Nick encouraged me to stay consistent. “Stop comparing yourself,” he said after I returned from a run with a particularly frustrated expression. “These people have been running for much longer than you.” He had a point. I had been incorrectly assuming that my friends only excelled at this sport because of their natural talents, rather than appreciating their many hours of struggle, perseverance and joy that comes with moving quickly through mountains. Bill Gates once said, “Most people overestimate what they can do in one year and underestimate what they can do in ten years.” My heart was in this for all the wrong reasons, blinding me to any potential benefits trail running had to offer. I would never make it ten years at this rate if I continued to see running as a way for me to measure my self-worth against others. So, I let that shit go, and my “why” evolved.
Slowly, exciting improvements started to happen. I found myself running longer, able to keep up conversations on the trails, and finally run consistently up a gradual hill on one of my favorite loops. I ate more knowing more food would keep me happy and strong for steep ascents, and I listened to hours of David and Megan Roche’s SWAP podcast to keep up the positivity. My doubts and negative self-talk did not disappear overnight, rather it became a weaker whisper that I could overpower more easily. I found myself grinning and holding my arms out wide like an airplane on long descents. I especially grew to love the additional time spent with Nick on the trails. Scampering behind Nick while watching his feet swiftly move over rocks and dirt transported me to a wonderful flow state.
Around this time, Danielle asked her question in Durango, “Do you actually enjoy trail running?”
“Not always, “I answered.
I don’t always like feeling out of breath on steep climbs, tripping over rocks, or struggling with feelings of doubt, comparison, and ineptitude. But I love feeling the strength in my legs on those same climbs, bounding over those rocks with grace and lightness, and finding peace with my own journey. And I love that this is only one small part of my life. Yes, the miles have increased, and the terrain has gotten harder, but I love trail running for the very reason that it is not an all-encompassing relationship, rather a medium for me to enjoy being outside with the ones I love.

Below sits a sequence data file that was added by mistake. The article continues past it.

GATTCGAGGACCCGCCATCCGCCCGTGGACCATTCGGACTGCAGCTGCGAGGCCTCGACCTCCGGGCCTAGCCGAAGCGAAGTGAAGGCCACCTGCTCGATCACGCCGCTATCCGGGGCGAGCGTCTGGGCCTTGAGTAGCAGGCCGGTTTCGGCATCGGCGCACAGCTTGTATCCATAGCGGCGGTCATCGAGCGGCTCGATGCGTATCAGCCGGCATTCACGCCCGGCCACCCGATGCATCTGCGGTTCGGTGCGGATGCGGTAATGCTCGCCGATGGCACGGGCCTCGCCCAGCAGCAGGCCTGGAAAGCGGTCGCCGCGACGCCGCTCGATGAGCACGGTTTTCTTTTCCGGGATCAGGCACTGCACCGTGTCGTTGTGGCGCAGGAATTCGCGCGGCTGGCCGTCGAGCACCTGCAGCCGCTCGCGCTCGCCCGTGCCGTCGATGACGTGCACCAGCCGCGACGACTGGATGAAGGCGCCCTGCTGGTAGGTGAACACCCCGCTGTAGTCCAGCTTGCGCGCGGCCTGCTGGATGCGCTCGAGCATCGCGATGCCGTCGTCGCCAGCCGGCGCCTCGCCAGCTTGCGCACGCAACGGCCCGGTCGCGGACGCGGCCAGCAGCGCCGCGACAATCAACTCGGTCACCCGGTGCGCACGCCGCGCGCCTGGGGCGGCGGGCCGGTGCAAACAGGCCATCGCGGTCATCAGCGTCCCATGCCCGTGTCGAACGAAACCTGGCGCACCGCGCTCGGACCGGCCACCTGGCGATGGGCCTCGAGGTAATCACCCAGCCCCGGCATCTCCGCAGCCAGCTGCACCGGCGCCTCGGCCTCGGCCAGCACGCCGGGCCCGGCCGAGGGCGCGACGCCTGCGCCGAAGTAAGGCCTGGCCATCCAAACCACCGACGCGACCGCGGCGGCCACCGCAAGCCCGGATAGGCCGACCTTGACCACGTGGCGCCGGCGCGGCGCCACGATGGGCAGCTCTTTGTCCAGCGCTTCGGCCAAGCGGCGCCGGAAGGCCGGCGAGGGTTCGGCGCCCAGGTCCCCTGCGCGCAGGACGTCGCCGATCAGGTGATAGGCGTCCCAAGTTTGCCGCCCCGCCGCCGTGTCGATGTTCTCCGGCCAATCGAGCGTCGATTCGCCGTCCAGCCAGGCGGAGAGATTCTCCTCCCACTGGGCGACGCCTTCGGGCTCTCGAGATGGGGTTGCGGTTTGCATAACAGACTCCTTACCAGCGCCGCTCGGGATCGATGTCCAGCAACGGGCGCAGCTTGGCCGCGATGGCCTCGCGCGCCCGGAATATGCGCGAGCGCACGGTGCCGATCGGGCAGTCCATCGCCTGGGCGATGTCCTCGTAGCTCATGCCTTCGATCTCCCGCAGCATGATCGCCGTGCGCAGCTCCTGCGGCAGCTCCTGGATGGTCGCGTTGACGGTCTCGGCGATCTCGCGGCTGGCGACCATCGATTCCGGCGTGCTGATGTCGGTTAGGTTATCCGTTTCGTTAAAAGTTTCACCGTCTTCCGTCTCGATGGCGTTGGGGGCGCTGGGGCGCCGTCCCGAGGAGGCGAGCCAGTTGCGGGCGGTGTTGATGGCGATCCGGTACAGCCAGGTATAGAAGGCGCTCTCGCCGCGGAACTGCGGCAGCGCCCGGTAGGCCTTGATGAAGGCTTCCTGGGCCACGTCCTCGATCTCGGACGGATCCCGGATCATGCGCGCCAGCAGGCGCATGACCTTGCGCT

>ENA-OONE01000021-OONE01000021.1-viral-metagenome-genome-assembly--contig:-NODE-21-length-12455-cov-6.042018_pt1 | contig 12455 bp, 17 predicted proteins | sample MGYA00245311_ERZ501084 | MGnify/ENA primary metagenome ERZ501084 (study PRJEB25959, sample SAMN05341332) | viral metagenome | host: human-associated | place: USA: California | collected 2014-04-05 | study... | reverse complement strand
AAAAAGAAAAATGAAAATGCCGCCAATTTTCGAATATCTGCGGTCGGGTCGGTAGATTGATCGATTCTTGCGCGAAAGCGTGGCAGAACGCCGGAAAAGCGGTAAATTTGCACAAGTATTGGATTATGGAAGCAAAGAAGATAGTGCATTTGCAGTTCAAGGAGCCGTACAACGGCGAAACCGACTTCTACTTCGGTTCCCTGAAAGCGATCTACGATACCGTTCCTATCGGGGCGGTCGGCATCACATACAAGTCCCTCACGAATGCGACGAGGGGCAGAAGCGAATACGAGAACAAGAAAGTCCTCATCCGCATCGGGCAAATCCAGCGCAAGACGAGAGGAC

Race day arrives and I feel ready. I line up in Wave 4, which is good, because I now only have to think about myself. My friends have already started in Wave 1. The gun goes off and I start ascending immediately, feeling a familiar burn in my thighs. That’s okay. You know that sensation. I make it to the top of the first climb, maintaining a slow jog up, and find myself catching up to runners from the previous wave. Hell yeah! My legs feel amazing, and the air is still cool. I hit the first aid station right on target feeling incredibly fresh.
The next several miles mimic the elevation profile in an emotional sense. My pace begins to slow as the sun beats down on me climbing up to the Swiftcurrent aid station. I stop every few minutes to catch my breath. I can see the aid station, but it feels so far away. I hear “Stayin’ Alive” by the Bee Gees start to grow louder. My legs immediately start power hiking to the beat and a massive smile spreads across my face. I’m dancing! I start to tear up as I see the crowd surrounding the aid station, all shouting words of encouragement. I’m doing it. I summit Lone Mountain a little slower than I was hoping. I’m drained but looking forward to the next 4 miles of descent.
This descent really sucks. I’m hot and nauseous. My pace slows to a crawl, and I don’t remember that I’m supposed to keep eating. I call my Mom.
“Hannah? Why are you calling? Are you okay?” She asked.
“Yeah, this is just really hard,” I pant. “I’m almost to the last aid station.”
“Okay well, just keep going. I’m proud of you!”
My eyes start to well up again. Not because I’m disappointed with how things are going, but because I feel really loved in that moment.
I make it past the final aid station and start the final 1000ft ascent. I feel like a 3-year-old. I want to slam down my pack and throw a tantrum. Just keep moving. I count my steps in groups of 20 and allow myself a 30 second break. I finally crawl out from the mountain bike trails and hike a little faster along the service road. I glance to my left and see Lone Mountain. I can’t believe the distance I just traveled.
My pace quickens as the finish line and surrounding tents come into sight. I spot Nick and my group of friends yelling my name and cheering me all the way in. Woah, it’s over.
My final time was 7:15:00, almost an hour behind my goal pace, but it didn’t matter. There was no self-criticism or disappointment. The only emotion I felt was pride. I offered my best self to the mountains that day and was rewarded tenfold. I may not always like what trail running gives me, but I love what it brings out of me. When crossing the finish line, I was running for no other person than myself, and that felt like freedom. And so, my “why” evolved.